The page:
By Adam Bernstein, Published: May 26
Leonora Carrington, who gained a cultural foothold as the muse and lover of painter Max Ernst and later emerged as a significant artist in works that fused surrealism with the occult and mystical explorations of femininity, died May 25 in Mexico City. She was 94 and had pneumonia.
Surrealism — by turns macabre, sexually overripe, whimsical, subversive and fantastical — suited Ms. Carrington’s creative journey.
She was widely, if belatedly, regarded as one of the most imaginative artists of her generation and one of the last links to the surrealist movement that included Salvador Dali, Joan Miro and Marcel Duchamp. Her paintings fetched hundreds of thousands of dollars at leading auction houses.
Ms. Carrington was born in England to an upper-crust family that stifled her artistic impulses. She went through the motions of being a debutante before managing, at 19, to broker her independence and study painting.
Smitten with surrealism — and its use of art to explore the psyche — she became in 1937 the lover of one of its masters, the German-born Ernst, who was 46 and married.
They retreated to a farmhouse in southern France, where they put on plays and tended vineyards. Guests were welcome, to a point. When surrealist visitors overstayed their welcome, the interlopers were treated to an omelet — of their own hair, which Ernst and Ms. Carrington had secretly cut the night before.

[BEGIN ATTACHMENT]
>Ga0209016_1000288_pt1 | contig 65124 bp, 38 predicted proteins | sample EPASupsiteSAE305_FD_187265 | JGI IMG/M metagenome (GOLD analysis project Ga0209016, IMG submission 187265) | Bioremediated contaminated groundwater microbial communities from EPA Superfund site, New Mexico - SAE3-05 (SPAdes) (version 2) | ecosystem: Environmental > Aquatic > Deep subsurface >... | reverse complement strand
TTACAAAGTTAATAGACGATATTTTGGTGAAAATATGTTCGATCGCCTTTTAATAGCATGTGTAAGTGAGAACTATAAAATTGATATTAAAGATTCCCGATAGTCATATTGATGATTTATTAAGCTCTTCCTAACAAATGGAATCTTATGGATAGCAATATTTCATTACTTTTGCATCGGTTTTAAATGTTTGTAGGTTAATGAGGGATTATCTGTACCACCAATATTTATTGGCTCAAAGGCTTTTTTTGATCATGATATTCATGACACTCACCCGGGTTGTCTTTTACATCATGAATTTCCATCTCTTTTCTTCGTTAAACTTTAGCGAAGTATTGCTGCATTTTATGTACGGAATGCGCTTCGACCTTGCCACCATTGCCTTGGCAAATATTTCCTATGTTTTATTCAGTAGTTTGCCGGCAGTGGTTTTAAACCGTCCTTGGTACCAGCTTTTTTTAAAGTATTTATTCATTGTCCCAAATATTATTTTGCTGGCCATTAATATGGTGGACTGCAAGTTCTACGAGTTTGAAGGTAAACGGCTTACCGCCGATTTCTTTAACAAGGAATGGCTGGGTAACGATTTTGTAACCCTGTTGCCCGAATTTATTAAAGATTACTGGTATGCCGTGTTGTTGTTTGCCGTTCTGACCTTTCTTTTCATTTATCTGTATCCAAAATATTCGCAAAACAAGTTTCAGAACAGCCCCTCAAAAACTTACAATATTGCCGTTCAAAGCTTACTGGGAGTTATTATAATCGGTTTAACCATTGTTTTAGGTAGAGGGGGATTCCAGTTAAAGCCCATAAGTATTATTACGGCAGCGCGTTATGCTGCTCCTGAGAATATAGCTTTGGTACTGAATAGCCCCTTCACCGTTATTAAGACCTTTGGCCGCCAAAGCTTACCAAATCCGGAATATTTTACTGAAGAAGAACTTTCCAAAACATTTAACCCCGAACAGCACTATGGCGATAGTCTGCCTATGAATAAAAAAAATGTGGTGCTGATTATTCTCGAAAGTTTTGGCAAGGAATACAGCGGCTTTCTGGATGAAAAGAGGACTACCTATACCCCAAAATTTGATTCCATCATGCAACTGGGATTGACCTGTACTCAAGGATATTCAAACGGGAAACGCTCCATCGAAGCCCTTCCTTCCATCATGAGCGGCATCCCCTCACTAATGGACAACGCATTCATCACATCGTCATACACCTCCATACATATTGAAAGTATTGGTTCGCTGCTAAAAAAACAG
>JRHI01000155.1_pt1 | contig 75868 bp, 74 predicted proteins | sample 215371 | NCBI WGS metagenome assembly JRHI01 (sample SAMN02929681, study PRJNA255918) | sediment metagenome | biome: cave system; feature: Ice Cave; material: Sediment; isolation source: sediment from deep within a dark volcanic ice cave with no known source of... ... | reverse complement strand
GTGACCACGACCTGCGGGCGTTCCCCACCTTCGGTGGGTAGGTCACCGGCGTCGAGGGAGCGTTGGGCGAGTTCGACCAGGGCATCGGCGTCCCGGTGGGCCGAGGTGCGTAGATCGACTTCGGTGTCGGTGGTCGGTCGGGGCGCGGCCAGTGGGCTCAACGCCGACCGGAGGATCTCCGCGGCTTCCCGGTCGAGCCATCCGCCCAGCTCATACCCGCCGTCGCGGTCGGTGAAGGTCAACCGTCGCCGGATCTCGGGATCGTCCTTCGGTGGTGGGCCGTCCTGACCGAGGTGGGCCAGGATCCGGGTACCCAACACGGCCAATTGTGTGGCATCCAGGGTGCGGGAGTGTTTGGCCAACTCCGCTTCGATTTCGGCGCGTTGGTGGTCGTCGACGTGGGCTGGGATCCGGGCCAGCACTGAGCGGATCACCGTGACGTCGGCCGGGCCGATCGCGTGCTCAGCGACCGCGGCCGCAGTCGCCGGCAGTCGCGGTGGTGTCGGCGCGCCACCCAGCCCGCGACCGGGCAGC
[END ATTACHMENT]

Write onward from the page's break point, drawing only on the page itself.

Their idyll in the French countryside was interrupted by the German occupation during World War II. Ernst eventually found sanctuary in the United States — and, once there, married arts patron Peggy Guggenheim.
In Ernst’s absence, Ms. Carrington fled the Nazis and suffered a mental breakdown in Spain. When her parents sent an emissary to find her, she escaped to Mexico, a haven for European emigres during the war, through a marriage of convenience with a diplomat.
In the 1940s, her work was shown in important New York galleries. Her paintings were “heavy with sex and horror,” an art critic at Time magazine wrote, noting a body of images freighted with melancholy: “Feathery, hairy, horny, half-luminous creatures merged imperceptibly into birds, animals and plants. Painted with cobweb delicacy, they conspired and paraded before misty landscapes and night skies thick with floating islands.”
Her artistic reputation was initially handicapped by her relationship with Ernst, said Susan Fisher Sterling, director of the National Museum of Women in the Arts in Washington. She was seen more as a muse than an artist in her own right.
But Ms. Carrington remained a vital figure in the art world long after the surrealist movement dimmed in the late 1940s. She bridged the psychological aspects of surrealism with her growing interest in the roles of women as muses, mothers, goddesses and foes of patriarchal oppression.
Her paintings, murals and sculptures, which featured dreamlike images of animals, sibyls, animals and deities, reflected her study of alchemy, Mayan magical traditions, Buddhism and the Jewish mystical writings known as the Kabbalah.
“The strange, enigmatic and subtly humorous anecdotes that appear in her work were the expression of a profound inner world, a mythology of her own making, which although terrifying protected her from the aggressive banality of the external world,” arts scholar Jorge Alberto Manrique wrote in the “Grove Dictionary of Art.”